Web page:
It sounds like the beginning of a horror movie, but it’s all very real. In too many of our waterways around the country, billions of fish are getting chopped up and spit back each year.1 No river, stream or ocean is safe -- if there is dirty coal-fired power plant nearby.
These plants generate so much heat that they cumulatively suck up 200 billion gallons of water each day to stay cool -- and there’s no serious system in place to prevent fish from getting sucked in too!2
Of course, there is a much better way – a technology that would reduce water intake by 95%. It’s just that Big Coal doesn’t want to pay for it -- they would much rather kill our fish and waste our water the way they always have.
Tell the EPA to step up to the plate and save our fish and water now!
It’s the EPA’s job to protect our streams, rivers and oceans from pollution. But under intense pressure from King Coal’s lobbyists, the EPA has proposed letting power plants continue with their wasteful ways in a recent proposed standard they rolled out. Instead, the EPA proposed a standard that offers little-to-no improvement in the technologies required to protect our waterways and our wildlife, leaving technology decisions to state agencies that have proven incapable of taking on this responsiblity after nearly 40 years of state inaction on this very issue.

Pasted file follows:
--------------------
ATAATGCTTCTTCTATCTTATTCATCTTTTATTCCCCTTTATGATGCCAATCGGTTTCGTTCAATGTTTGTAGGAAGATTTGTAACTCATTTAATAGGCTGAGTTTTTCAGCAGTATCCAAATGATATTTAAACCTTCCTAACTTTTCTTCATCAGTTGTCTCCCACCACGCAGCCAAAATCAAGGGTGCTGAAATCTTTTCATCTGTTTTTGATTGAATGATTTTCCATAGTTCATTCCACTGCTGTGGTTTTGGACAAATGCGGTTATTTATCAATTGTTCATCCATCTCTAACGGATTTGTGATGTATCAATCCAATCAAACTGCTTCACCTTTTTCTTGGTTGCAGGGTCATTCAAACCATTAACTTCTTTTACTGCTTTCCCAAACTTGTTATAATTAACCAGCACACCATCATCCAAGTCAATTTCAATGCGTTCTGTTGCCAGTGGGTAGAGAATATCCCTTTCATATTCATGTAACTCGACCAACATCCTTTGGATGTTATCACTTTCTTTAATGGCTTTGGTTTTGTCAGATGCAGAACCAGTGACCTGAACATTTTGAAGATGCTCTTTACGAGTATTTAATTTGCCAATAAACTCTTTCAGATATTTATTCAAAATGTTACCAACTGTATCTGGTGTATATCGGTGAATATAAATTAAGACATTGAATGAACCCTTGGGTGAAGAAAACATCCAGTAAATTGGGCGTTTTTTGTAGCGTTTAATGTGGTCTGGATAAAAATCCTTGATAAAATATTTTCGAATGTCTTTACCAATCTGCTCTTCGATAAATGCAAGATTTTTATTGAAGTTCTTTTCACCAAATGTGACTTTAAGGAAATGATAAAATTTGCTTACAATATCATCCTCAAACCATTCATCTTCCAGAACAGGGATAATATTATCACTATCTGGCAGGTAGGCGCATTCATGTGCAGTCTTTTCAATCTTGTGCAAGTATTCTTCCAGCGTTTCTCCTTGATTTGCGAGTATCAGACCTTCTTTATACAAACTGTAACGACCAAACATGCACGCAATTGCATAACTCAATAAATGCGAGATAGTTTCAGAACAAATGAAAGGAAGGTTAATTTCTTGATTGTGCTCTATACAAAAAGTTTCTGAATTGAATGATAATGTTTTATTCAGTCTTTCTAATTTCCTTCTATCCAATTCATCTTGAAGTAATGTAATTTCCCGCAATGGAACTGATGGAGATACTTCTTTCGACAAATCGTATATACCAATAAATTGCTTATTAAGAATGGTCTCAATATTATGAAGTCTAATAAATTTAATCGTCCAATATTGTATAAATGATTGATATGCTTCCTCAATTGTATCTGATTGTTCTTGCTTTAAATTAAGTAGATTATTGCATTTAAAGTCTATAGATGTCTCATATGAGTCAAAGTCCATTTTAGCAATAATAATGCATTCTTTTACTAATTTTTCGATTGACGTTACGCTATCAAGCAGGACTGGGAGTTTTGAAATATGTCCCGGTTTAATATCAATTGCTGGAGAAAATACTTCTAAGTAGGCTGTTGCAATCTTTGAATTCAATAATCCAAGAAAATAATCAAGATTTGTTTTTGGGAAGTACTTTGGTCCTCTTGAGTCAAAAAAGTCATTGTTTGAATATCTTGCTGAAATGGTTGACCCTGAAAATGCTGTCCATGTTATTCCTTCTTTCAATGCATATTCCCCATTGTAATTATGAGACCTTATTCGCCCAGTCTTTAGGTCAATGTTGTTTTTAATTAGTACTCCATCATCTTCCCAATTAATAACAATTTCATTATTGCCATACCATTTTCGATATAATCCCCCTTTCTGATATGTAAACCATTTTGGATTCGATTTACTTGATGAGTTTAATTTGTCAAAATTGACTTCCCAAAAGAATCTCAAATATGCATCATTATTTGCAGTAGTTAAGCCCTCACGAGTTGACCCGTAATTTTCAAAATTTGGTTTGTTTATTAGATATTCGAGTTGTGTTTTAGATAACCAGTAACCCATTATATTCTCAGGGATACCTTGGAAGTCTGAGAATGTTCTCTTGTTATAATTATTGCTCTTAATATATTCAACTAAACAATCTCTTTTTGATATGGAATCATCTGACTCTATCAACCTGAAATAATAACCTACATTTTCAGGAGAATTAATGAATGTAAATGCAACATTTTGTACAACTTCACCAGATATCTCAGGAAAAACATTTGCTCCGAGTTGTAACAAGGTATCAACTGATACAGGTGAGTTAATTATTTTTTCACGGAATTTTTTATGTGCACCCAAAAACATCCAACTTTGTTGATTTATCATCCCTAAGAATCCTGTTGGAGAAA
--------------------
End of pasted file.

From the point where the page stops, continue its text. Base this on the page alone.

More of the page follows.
The EPA cannot pass the buck. If we want to prevent our waterways from getting used up as nothing more than fish-chopping cooling water for dirty coal-fired powerplants, we’re going to have to push back.
Call on the EPA to strengthen its proposed standard by adopting the best standards that protect our waterways from destruction.
Thank you for all you do.
P.S. -- After you take action, click here to check out "Chopper," the new Sierra Club animation about how power plants waste water and chop billions of fish with their antiquated cooling systems. Special thanks to Pulitzer Prize-winning cartoonist Mark Fiore for his amazing skills.
 "Total Water Use in the United States, 2005," USGS: April, 2011.
 "The Quick and the Dead: Fish Entrainment, Entrapment, and the Implementation and Application of Section 316(b) of the Clean Water Act," James May and Maya Van Rossum: 1995.